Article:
Help available for those at risk of financial abuse


The following article is content from our partner Caxton Legal Centre. It does not constitute legal advice, and if you have a specific legal problem, you should consult a professional legal advisor. Names and identifying details have been changed in the case study below.

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John was sympathetic to his son, David, and daughter-in-law, Sarah, who had experienced money trouble in the past yet wanted to purchase a property to live in.

John agreed to act as a guarantor for them, signing bank documents which made him responsible should they default on their loan.

David and Sarah separated 4 years later. They sold the home for less money than the amount owing on their mortgage. Responsibility then fell to John to cover the amount remaining on the loan. He sold his home in order to raise the $81,000 needed to repay the bank.

David made a verbal commitment to repay his father in installments of $250 each week.

When David started a new romantic relationship, he stopped making the repayments and cut off contact with his father.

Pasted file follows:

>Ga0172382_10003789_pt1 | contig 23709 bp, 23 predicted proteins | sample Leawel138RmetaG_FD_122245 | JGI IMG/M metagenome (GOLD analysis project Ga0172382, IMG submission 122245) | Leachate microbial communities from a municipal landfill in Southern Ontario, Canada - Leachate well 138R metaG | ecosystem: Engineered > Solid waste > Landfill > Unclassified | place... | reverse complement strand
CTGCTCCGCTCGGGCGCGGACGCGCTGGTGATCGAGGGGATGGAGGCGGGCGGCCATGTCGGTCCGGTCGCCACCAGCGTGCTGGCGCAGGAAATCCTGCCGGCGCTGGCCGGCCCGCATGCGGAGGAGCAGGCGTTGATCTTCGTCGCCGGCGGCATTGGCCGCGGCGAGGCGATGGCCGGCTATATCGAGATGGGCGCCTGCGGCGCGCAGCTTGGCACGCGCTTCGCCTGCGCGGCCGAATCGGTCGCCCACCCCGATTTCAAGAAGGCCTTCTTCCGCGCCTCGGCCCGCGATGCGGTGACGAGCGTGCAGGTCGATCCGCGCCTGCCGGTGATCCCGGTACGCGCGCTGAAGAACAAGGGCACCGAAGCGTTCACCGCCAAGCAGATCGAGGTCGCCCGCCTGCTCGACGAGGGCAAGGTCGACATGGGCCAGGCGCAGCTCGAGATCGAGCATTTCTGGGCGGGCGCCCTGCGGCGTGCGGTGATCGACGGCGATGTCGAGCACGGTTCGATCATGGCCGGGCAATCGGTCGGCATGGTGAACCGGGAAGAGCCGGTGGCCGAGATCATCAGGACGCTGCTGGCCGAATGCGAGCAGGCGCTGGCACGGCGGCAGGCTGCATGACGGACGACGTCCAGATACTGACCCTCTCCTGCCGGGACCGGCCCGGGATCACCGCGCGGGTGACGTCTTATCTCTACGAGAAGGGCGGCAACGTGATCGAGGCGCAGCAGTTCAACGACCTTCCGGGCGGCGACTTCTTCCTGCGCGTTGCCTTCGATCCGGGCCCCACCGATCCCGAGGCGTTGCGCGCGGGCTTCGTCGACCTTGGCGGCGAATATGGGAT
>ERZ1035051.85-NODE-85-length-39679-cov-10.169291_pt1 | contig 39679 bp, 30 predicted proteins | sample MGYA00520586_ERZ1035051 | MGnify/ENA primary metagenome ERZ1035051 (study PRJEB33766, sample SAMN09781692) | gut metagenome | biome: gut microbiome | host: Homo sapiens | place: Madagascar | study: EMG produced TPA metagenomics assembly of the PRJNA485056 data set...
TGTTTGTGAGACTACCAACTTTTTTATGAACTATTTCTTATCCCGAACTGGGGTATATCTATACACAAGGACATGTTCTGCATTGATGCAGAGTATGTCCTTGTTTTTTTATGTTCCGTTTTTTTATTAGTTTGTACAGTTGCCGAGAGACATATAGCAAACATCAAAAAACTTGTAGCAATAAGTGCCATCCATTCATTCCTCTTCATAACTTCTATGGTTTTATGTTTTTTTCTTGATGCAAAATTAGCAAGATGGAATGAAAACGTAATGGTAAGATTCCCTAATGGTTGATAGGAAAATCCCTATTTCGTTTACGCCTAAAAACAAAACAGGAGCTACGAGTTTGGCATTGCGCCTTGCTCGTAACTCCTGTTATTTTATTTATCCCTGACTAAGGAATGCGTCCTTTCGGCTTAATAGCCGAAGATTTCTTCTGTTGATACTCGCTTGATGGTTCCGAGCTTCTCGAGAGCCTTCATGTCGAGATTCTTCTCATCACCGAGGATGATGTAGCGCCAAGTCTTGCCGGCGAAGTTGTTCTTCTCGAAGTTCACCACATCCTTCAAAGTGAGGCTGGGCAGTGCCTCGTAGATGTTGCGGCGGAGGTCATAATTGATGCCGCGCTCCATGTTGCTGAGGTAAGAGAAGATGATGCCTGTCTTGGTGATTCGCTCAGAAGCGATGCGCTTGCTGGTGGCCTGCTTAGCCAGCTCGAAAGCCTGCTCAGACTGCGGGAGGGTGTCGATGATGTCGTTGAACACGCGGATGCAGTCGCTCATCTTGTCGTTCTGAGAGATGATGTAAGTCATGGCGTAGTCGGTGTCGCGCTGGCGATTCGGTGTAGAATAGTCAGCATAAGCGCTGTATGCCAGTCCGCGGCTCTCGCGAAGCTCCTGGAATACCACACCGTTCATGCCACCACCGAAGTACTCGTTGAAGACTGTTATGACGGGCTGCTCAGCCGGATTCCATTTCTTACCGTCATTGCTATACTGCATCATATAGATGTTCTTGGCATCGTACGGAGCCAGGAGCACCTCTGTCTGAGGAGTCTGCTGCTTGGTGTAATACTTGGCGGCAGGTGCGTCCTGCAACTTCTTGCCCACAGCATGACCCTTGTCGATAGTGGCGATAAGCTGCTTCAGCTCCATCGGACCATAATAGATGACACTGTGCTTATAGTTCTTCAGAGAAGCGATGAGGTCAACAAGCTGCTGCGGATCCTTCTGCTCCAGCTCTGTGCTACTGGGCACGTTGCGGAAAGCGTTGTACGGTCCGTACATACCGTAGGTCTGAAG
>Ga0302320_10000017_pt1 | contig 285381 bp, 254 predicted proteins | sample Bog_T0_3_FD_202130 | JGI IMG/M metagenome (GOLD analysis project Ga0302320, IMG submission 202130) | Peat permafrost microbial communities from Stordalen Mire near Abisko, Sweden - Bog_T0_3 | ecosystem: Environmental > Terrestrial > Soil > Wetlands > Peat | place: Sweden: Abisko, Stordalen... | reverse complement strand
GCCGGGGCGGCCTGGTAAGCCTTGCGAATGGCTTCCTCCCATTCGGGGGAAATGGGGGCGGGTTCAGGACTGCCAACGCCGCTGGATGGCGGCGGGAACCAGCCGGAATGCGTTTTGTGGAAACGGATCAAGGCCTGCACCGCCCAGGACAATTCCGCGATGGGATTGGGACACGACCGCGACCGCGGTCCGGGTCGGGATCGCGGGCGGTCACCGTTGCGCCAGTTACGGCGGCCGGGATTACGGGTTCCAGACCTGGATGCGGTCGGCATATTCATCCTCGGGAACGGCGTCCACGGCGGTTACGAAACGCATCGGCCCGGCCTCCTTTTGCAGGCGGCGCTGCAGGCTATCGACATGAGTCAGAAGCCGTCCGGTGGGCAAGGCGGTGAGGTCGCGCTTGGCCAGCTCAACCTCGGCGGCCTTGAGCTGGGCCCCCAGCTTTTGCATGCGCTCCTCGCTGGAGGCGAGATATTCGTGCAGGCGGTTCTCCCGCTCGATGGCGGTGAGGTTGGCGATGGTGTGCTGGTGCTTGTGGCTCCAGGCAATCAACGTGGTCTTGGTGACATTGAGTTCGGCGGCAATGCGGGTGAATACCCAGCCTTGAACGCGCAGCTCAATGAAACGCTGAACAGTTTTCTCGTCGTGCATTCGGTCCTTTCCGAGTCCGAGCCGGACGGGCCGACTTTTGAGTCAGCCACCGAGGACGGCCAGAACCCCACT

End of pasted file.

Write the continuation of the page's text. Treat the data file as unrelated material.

John became distressed and sought help from Caxton Legal Centre’s Seniors Legal and Support Service (SLASS).

The SLASS lawyer helped John write to his son, demanding his money be repaid. The letter was ignored. Caxton Legal Centre’s stakeholder network helped John apply for a pro bono (free) lawyer.

This is not a unique case


Unfortunately, stories such as these are common.

Older people have the right to make financial decisions that suit them, including how to deal with money and assets, and how to manage that for the family’s benefit if they wish to.

Problems may arise when:

  • the older person becomes vulnerable due to frailty, poor health, dependency for care, loneliness and isolation, or loss of a partner.
  • a family member has personal hardships such as mental health issues, a relationship breakdown, unemployment or addictions.
  • other family members treat the older person's assets as if they belong to all members of the family.
  • individuals have not obtained their own legal or financial advice before making key financial decisions.
  • there is no signed written agreement, just verbal promises.

Where an older person is experiencing financial stress or family pressures which are keeping them awake at night, they should talk to their doctor about it and ask for a referral to a counsellor.

Community legal centres provide free legal advice and social work help for older people in many different legal situations as well.

Learn more here.

Additional resources


According to the Australian Banking Association, 6 in 10 Australians are worried that someone they know will be the victim of elder financial abuse and 87% of Australians want governments to do more to stop it.

The organisation has outlined some steps you can take to protect yourself.

Download fact sheet.